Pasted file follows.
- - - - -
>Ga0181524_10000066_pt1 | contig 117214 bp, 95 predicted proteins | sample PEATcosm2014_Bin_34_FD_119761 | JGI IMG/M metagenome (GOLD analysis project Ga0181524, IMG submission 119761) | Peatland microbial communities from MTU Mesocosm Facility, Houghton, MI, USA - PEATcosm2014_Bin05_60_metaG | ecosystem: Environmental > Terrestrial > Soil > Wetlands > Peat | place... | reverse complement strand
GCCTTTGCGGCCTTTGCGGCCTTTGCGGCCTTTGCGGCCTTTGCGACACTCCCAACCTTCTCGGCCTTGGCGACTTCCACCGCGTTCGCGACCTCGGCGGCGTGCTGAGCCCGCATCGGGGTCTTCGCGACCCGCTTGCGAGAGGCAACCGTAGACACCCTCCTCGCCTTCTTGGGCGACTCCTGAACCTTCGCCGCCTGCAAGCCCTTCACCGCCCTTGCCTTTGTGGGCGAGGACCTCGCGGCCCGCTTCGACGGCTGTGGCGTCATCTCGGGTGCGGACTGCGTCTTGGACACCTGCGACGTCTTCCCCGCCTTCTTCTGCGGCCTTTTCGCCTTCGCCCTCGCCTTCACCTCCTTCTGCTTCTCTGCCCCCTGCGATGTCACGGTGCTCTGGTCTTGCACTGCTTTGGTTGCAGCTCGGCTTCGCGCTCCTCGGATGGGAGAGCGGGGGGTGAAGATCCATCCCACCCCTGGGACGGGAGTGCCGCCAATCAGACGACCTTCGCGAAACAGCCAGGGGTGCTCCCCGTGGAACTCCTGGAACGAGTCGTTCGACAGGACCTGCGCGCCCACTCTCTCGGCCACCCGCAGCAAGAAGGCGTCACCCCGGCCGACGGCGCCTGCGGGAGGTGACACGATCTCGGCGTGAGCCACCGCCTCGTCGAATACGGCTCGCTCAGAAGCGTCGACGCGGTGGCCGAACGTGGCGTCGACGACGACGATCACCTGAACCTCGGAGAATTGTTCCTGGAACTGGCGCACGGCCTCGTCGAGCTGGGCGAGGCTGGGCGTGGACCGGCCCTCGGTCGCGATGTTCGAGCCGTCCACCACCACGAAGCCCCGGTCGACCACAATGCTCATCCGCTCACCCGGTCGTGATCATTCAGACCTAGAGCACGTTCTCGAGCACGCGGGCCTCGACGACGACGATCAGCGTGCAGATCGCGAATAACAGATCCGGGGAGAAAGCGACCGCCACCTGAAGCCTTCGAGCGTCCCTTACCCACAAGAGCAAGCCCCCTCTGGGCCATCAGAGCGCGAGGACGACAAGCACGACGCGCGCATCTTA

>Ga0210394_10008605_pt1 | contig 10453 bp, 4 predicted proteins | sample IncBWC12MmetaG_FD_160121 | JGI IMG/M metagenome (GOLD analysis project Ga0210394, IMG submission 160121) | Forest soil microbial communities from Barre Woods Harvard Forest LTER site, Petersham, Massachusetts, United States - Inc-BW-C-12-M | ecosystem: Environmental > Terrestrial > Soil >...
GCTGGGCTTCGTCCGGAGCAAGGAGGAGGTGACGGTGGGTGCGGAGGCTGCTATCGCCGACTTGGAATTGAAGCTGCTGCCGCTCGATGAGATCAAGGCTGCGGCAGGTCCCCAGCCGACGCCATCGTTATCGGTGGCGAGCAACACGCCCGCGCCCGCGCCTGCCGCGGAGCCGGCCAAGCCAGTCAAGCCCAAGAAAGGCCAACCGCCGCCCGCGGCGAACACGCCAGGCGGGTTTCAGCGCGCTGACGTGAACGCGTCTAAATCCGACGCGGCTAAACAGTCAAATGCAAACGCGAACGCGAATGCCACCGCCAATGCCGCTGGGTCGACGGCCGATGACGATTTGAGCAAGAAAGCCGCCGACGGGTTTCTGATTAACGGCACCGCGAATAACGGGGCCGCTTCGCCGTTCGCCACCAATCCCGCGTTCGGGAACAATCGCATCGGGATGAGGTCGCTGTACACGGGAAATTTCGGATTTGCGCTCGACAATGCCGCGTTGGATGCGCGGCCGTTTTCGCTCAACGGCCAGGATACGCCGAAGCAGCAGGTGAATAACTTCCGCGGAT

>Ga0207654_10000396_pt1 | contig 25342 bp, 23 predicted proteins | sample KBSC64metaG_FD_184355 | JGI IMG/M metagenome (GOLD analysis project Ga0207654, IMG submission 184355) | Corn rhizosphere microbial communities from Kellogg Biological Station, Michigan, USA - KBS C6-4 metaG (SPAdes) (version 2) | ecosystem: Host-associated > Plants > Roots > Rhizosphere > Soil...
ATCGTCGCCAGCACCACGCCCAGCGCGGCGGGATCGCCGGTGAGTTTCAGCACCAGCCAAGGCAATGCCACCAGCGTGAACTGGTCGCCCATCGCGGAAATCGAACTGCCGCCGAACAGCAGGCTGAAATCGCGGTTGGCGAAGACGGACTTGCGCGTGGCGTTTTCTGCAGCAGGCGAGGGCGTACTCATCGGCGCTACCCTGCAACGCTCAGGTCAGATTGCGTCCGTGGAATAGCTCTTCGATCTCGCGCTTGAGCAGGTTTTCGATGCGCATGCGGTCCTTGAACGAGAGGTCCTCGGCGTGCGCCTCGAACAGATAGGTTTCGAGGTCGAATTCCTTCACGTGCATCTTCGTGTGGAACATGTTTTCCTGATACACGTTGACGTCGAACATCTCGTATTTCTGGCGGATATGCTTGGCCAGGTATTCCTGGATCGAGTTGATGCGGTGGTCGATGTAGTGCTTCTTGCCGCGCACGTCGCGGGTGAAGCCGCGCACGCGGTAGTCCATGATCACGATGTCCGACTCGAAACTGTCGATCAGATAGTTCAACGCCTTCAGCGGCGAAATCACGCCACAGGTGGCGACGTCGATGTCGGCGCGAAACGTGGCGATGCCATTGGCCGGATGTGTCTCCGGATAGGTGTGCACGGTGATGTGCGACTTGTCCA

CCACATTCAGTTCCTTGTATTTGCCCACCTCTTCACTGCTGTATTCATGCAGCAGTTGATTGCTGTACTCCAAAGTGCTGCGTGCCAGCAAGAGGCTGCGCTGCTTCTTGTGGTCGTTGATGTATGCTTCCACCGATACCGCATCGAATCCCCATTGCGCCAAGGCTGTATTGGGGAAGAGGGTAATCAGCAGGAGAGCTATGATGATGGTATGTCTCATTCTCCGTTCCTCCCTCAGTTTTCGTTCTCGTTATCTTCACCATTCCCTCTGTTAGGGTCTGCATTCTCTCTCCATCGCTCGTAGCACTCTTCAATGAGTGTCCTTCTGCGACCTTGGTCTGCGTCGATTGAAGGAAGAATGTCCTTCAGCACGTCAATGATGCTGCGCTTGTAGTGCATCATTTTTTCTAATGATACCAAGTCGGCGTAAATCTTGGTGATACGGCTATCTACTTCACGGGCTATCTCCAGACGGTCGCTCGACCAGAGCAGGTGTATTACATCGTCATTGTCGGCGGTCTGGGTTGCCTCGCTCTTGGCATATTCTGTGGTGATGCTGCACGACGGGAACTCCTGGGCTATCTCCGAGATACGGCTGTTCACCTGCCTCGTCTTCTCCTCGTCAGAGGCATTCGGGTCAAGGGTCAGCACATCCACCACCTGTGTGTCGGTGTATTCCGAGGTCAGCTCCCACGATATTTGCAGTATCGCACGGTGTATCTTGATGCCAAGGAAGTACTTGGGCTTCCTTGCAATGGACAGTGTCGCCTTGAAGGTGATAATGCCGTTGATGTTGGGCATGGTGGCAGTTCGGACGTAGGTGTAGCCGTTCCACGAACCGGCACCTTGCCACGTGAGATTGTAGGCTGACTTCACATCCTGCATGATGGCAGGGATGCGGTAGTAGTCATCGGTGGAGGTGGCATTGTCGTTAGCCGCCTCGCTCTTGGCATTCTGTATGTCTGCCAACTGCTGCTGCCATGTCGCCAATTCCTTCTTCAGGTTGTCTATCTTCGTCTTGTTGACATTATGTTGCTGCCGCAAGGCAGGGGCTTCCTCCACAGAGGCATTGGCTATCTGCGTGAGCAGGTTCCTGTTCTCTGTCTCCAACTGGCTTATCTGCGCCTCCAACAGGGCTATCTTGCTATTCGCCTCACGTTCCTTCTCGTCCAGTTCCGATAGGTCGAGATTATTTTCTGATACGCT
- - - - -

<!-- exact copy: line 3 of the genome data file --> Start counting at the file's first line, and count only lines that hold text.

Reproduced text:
>Ga0210394_10008605_pt1 | contig 10453 bp, 4 predicted proteins | sample IncBWC12MmetaG_FD_160121 | JGI IMG/M metagenome (GOLD analysis project Ga0210394, IMG submission 160121) | Forest soil microbial communities from Barre Woods Harvard Forest LTER site, Petersham, Massachusetts, United States - Inc-BW-C-12-M | ecosystem: Environmental > Terrestrial > Soil >...